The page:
BALTIMORE, Sept. 21 /PRNewswire/ -- A new survey from the American Pain Foundation says economic pain from the recession is contributing to acute, or short-term, physical pain for Americans. According to the survey, released today during National Pain Awareness Month, 68 percent of people who experienced acute back pain or other minor muscle strains and sprains in the past year said that the recession caused, increased or affected their pain, often because of greater stress and working harder at home and on the job.
For many of those surveyed, the economy's effect was pronounced, with 37 percent of people who experienced acute back pain or other minor muscle strains and sprains reporting that some aspect of the recession had a big impact on their pain. Specifically:
"These findings demonstrate the unexpected impact that mental and physical stress can have on our bodies. In addition to stress and other health effects of the recession, this survey indicates there is an actual physical effect that translates into pain and injuries for Americans working harder to keep up with the tasks of daily life," said Will Rowe, chief executive officer of the American Pain Foundation. "As many of us take on more at work and at home to cope with economic uncertainty, it is important not to do it at the expense of our health."
In the past year, half (48 percent) of Americans reported having suffered from minor muscle strains or sprains on body parts other than their back, while 34 percent said they had suffered from acute back pain -- defined as pain which comes on suddenly and typically lasts less than a few weeks.
In response to the survey findings, the American Pain Foundation is providing Americans with online materials offering seasonal tips for preventing and treating acute pain injuries. These new tools, as well as existing materials related to the prevention, management and treatment of pain, are available at www.conqueringpaintogether.org or www.painfoundation.org.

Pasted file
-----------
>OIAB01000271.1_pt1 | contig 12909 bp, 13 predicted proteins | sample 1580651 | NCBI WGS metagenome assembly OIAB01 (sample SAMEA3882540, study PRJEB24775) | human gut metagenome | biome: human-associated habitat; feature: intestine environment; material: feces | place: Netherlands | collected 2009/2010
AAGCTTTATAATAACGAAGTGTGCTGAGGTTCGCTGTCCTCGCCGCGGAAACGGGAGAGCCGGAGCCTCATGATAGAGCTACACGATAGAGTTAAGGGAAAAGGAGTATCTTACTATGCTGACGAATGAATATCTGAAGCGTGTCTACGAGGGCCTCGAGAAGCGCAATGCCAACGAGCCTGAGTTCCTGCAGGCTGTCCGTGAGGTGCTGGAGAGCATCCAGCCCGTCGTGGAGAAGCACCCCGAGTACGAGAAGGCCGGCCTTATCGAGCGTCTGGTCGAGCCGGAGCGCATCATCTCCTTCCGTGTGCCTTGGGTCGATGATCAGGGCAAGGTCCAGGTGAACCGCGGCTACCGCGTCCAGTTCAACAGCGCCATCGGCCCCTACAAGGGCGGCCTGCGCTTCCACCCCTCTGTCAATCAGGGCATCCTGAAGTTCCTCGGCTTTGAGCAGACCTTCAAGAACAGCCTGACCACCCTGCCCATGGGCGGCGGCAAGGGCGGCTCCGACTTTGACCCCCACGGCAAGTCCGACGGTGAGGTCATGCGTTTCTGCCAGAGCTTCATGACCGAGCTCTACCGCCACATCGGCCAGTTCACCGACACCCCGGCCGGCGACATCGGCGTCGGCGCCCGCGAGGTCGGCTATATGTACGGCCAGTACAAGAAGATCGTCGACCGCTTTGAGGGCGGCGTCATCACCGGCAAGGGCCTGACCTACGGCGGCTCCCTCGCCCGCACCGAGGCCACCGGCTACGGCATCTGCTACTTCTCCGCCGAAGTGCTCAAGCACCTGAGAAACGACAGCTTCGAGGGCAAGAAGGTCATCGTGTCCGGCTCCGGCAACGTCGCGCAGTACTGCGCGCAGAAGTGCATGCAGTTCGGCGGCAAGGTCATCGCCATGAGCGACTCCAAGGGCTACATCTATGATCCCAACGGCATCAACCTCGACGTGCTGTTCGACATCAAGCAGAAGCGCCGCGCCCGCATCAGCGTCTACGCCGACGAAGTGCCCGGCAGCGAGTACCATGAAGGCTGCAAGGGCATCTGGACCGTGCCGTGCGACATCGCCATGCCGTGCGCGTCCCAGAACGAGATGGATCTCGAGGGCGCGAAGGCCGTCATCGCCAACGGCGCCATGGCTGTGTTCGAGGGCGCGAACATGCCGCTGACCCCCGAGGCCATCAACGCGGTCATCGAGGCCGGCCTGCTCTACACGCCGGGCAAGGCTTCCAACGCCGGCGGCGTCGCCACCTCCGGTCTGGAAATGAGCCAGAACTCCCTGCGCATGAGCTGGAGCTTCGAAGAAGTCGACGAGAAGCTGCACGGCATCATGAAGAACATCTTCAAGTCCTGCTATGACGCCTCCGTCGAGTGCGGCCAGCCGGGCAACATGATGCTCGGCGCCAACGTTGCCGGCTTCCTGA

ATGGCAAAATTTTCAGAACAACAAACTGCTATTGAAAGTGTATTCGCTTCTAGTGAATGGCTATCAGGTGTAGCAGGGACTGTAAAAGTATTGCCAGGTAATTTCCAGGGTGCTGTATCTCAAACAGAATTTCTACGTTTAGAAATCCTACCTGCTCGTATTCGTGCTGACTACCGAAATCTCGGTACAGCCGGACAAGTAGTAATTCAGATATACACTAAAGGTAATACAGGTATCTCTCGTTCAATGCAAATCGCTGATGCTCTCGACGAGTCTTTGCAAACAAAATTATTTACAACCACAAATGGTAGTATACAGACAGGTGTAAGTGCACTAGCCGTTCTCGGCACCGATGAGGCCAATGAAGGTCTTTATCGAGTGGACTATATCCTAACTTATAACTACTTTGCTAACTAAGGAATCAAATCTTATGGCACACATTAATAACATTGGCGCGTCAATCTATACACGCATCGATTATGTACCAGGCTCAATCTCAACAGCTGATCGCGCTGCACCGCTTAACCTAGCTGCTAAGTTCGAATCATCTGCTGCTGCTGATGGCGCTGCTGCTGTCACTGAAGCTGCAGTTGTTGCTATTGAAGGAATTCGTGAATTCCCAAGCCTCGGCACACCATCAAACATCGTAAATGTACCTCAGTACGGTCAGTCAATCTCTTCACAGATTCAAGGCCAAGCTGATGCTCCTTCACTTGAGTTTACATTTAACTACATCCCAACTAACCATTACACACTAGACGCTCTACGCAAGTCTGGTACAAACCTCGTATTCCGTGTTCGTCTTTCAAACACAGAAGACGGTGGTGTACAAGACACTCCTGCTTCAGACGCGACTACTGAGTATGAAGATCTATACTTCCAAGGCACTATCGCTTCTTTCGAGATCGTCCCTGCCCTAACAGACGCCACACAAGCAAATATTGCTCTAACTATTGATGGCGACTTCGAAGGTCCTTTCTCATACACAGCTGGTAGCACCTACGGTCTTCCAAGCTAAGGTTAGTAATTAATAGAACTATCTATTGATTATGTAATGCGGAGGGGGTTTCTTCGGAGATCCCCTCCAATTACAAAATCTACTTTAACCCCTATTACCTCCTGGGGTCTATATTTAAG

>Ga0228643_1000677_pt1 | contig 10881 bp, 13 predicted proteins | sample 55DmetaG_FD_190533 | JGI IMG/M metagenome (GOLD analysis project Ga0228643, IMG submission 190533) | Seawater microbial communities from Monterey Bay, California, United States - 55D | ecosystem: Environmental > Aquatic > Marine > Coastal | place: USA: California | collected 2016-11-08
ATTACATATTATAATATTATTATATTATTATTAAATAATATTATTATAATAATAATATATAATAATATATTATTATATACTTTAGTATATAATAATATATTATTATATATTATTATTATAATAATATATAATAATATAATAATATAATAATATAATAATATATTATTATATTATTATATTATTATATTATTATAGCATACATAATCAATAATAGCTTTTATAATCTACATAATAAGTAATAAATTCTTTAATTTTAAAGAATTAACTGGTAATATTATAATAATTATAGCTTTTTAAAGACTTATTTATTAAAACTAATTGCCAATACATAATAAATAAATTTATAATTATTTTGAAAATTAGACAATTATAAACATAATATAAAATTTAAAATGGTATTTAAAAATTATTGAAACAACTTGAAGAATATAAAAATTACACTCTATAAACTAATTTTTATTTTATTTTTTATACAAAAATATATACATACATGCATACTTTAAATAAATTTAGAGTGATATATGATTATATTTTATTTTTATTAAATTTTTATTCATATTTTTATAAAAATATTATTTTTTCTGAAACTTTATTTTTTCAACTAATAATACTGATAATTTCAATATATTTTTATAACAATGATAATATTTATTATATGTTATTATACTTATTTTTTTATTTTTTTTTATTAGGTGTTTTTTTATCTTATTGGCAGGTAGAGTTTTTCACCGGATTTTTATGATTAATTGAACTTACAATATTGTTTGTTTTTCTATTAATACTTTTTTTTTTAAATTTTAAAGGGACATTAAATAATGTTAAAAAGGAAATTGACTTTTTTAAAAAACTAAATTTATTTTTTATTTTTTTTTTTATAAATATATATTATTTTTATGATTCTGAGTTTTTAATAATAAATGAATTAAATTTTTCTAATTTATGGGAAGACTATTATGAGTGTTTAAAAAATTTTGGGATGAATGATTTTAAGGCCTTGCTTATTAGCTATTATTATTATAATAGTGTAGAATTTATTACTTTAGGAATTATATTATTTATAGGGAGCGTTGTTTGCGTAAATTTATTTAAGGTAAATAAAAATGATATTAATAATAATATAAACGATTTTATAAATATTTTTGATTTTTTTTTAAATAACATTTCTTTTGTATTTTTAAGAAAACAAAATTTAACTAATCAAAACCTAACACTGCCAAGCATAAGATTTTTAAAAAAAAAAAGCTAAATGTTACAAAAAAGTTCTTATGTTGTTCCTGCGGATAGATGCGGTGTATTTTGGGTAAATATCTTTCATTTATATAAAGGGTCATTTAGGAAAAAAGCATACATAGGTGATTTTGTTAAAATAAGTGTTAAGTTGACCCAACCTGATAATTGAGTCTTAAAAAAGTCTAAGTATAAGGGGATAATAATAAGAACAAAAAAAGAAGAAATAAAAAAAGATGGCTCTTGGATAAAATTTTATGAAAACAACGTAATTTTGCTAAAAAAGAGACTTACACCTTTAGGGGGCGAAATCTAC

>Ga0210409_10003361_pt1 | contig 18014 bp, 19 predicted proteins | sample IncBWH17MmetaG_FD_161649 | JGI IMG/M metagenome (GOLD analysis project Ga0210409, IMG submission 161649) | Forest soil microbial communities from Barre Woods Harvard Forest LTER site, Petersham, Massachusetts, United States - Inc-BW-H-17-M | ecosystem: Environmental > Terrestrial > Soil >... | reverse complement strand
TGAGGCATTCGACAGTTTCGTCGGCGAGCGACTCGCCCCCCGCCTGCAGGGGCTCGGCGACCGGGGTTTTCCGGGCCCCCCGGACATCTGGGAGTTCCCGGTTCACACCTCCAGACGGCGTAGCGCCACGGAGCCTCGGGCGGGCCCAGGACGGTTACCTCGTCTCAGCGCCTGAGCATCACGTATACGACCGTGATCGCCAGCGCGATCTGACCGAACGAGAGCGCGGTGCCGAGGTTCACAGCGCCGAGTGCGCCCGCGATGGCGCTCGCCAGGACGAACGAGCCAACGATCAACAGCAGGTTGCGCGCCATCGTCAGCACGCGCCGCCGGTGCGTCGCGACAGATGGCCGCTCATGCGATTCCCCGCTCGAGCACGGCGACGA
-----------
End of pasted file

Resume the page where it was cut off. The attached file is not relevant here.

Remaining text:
Parents Hit Especially Hard
The recession's impact on Americans' acute pain in the past year has been significant, and it has been even more so for those with children under 18 in their household. In fact, 69 percent of parents reported suffering from either acute back pain or pain from other minor muscle strains or sprains, compared to 56 percent of non-parents.
Among parents who reported they suffered from acute back pain or other types of minor muscle strains or sprains, half (50 percent) reported that their pain impacted the quality of their personal life, including the ability to spend time with friends and family. Close to half (48 percent) reported that their pain impacted their home lives, making it more difficult to manage childcare and other everyday chores.
Significant Quality of Life Impact, but Professional Treatment Seen as Last Resort
Four out of five (78 percent) sufferers of acute back pain or other minor muscle strains or sprains reported that their pain had an effect on their quality of life, impacting everything from their work life to their ability to take care of other health issues to their sexual desire. Six in 10 (60 percent) sufferers reported that their pain impacted more than one aspect of their quality of life.
Despite this, many sufferers of acute back pain or other minor muscle strains or sprains said they took treatment matters into their own hands: only four in ten (43 percent) reported seeing a healthcare professional for their pain. Among those, 90 percent tried some type of remedy before consulting a healthcare professional. The most common reason for not seeking medical attention was sufferers' belief that they could "tough it out," cited by 57 percent of respondents.
"It is clear from this survey that even the short-term pain caused by common strains and sprains can have a significant impact on quality of life," said Rowe. "Proper treatment is important to prevent chronic pain or other conditions from developing. When in doubt, people should seek out a healthcare professional for treatment."
The survey was conducted online between July 27 and 30, 2009, by Greenfield Online for the American Pain Foundation and was made possible by support from King Pharmaceuticals((R)), Inc. The margin of error for the total sample of 2,192 online Americans is +/-2%.
About the American Pain Foundation
Founded in 1997, the American Pain Foundation is an independent nonprofit 501(c) 3 organization serving people with pain through information, advocacy, and support. APF's mission is to improve the quality of life of people with pain by raising public awareness, providing practical information, promoting research, and advocating to remove barriers and increase access to effective pain management. To learn more about APF, visit www.painfoundation.org. To access APF's A Reporter's Guide: Covering Pain and Its Management, visit www.painfoundation.org/learn/publications/files/reporters-guide.pdf
|SOURCE American Pain Foundation|
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